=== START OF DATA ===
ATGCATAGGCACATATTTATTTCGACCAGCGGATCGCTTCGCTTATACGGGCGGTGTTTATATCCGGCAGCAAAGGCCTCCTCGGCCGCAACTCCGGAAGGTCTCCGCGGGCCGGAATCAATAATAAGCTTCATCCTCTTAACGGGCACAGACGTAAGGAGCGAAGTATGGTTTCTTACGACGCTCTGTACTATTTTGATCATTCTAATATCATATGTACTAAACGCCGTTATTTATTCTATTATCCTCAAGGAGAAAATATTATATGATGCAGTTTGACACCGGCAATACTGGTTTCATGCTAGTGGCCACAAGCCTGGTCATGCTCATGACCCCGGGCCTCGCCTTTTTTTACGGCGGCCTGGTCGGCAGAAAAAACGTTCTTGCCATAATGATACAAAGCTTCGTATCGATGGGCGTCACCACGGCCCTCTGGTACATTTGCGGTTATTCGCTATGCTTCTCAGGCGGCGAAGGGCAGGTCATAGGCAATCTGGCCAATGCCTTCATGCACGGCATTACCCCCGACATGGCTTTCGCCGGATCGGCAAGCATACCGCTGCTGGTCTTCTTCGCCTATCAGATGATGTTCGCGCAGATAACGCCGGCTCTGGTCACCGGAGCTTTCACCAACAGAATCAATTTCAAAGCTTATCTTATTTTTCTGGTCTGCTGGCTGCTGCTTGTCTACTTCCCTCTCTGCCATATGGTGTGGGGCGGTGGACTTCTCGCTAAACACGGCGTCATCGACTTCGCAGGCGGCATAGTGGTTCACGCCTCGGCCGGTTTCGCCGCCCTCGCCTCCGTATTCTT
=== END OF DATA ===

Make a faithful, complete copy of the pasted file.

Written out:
ATGCATAGGCACATATTTATTTCGACCAGCGGATCGCTTCGCTTATACGGGCGGTGTTTATATCCGGCAGCAAAGGCCTCCTCGGCCGCAACTCCGGAAGGTCTCCGCGGGCCGGAATCAATAATAAGCTTCATCCTCTTAACGGGCACAGACGTAAGGAGCGAAGTATGGTTTCTTACGACGCTCTGTACTATTTTGATCATTCTAATATCATATGTACTAAACGCCGTTATTTATTCTATTATCCTCAAGGAGAAAATATTATATGATGCAGTTTGACACCGGCAATACTGGTTTCATGCTAGTGGCCACAAGCCTGGTCATGCTCATGACCCCGGGCCTCGCCTTTTTTTACGGCGGCCTGGTCGGCAGAAAAAACGTTCTTGCCATAATGATACAAAGCTTCGTATCGATGGGCGTCACCACGGCCCTCTGGTACATTTGCGGTTATTCGCTATGCTTCTCAGGCGGCGAAGGGCAGGTCATAGGCAATCTGGCCAATGCCTTCATGCACGGCATTACCCCCGACATGGCTTTCGCCGGATCGGCAAGCATACCGCTGCTGGTCTTCTTCGCCTATCAGATGATGTTCGCGCAGATAACGCCGGCTCTGGTCACCGGAGCTTTCACCAACAGAATCAATTTCAAAGCTTATCTTATTTTTCTGGTCTGCTGGCTGCTGCTTGTCTACTTCCCTCTCTGCCATATGGTGTGGGGCGGTGGACTTCTCGCTAAACACGGCGTCATCGACTTCGCAGGCGGCATAGTGGTTCACGCCTCGGCCGGTTTCGCCGCCCTCGCCTCCGTATTCTT